be the most useful. The research finding is obviously true when comments are written without
thought. For example, the following style of code commenting does not in any way help in
understanding the code.
a = 10; /* a made 10 */
But even when code is carefully commented, meaningful variable names still are more helpful in
understanding a piece of code. Good software development organizations usually ensure good
internal documentation by appropriately formulating their coding standards and coding
External documentation is provided through various types of supporting documents such as
users’ manual, software requirements specification document, design document, test documents,
etc. A systematic software development style ensures that all these documents are produced in an
orderly fashion.
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Program Testing
Testing a program consists of providing the program with a set of test inputs (or test cases) and
observing if the program behaves as expected. If the program fails to behave as expected, then
the conditions under which failure occurs are noted for later debugging and correction.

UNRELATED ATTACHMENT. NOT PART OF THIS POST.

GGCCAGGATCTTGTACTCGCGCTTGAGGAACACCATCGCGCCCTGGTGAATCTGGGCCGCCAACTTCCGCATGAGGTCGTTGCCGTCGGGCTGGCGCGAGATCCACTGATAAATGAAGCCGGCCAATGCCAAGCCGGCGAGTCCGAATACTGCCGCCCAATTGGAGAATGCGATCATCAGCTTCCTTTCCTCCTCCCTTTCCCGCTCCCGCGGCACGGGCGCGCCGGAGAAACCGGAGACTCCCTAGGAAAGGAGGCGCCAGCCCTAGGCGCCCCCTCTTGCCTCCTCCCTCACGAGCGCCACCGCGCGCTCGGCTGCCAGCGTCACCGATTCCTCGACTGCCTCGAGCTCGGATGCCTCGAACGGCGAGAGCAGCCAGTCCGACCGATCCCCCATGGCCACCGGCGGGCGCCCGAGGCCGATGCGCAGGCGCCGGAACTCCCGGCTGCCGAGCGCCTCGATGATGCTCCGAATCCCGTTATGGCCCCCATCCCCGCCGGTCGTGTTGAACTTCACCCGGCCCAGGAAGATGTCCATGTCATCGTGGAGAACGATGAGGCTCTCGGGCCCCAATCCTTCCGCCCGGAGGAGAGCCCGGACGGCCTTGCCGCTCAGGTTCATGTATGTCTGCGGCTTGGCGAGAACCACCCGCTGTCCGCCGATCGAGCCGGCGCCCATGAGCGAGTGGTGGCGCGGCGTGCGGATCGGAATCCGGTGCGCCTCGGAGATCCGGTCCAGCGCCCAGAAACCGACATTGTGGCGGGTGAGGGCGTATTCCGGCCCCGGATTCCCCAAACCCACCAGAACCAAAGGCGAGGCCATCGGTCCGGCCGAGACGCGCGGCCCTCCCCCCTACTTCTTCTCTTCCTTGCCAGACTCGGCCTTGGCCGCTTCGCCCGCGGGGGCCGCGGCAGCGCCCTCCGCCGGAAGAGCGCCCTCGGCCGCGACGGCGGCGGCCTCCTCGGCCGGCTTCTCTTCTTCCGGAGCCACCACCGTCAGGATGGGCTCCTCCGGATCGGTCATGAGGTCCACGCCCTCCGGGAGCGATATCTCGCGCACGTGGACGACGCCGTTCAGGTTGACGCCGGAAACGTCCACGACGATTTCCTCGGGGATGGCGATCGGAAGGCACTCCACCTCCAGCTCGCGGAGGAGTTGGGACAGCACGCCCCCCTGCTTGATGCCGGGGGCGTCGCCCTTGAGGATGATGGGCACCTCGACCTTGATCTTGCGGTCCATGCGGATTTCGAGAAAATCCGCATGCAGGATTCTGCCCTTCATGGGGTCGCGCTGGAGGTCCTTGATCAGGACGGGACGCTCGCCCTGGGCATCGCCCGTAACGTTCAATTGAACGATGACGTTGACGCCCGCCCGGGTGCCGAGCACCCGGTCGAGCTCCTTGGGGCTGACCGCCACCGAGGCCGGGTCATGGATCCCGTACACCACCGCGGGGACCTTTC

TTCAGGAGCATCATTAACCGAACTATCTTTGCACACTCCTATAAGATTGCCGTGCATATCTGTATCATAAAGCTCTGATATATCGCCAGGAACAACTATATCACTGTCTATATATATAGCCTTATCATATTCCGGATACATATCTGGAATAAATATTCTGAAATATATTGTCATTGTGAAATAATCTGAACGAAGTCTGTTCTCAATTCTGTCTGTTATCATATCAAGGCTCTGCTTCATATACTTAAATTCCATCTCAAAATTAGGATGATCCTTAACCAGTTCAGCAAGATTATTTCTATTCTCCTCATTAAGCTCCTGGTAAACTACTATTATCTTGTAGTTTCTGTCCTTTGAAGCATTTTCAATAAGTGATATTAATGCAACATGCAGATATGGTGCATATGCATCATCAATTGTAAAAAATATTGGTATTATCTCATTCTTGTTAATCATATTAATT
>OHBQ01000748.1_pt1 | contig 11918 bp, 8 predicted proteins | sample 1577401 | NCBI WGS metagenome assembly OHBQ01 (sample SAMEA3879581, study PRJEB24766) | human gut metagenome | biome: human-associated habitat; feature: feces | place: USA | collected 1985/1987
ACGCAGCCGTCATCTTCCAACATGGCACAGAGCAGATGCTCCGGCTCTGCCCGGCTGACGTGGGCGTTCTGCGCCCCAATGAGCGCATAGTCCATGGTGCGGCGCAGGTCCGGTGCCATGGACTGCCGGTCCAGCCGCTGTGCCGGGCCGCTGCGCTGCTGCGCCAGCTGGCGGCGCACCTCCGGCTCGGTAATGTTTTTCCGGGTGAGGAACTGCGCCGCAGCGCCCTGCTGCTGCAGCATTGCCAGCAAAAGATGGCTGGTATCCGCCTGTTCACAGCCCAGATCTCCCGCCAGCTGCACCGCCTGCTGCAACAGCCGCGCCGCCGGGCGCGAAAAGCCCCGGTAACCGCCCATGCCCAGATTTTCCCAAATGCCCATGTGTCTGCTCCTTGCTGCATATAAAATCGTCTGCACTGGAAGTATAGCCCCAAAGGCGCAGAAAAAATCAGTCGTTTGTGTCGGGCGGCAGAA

Some commonly used terms associated with testing are:
 Failure: This is a manifestation of an error (or defect or bug). But, the mere presence of
an error may not necessarily lead to a failure.
 Test case: This is the triplet [I,S,O], where I is the data input to the system, S is the state
of the system at which the data is input, and O is the expected output of the system.
 Test suite: This is the set of all test cases with which a given software product is to be
Aim of Testing
The aim of the testing process is to identify all defects existing in a software product. However
for most practical systems, even after satisfactorily carrying out the testing phase, it is not
possible to guarantee that the software is error free. This is because of the fact that the input data
domain of most software products is very large. It is not practical to test the software
exhaustively with respect to each value that the input data may assume. Even with this practical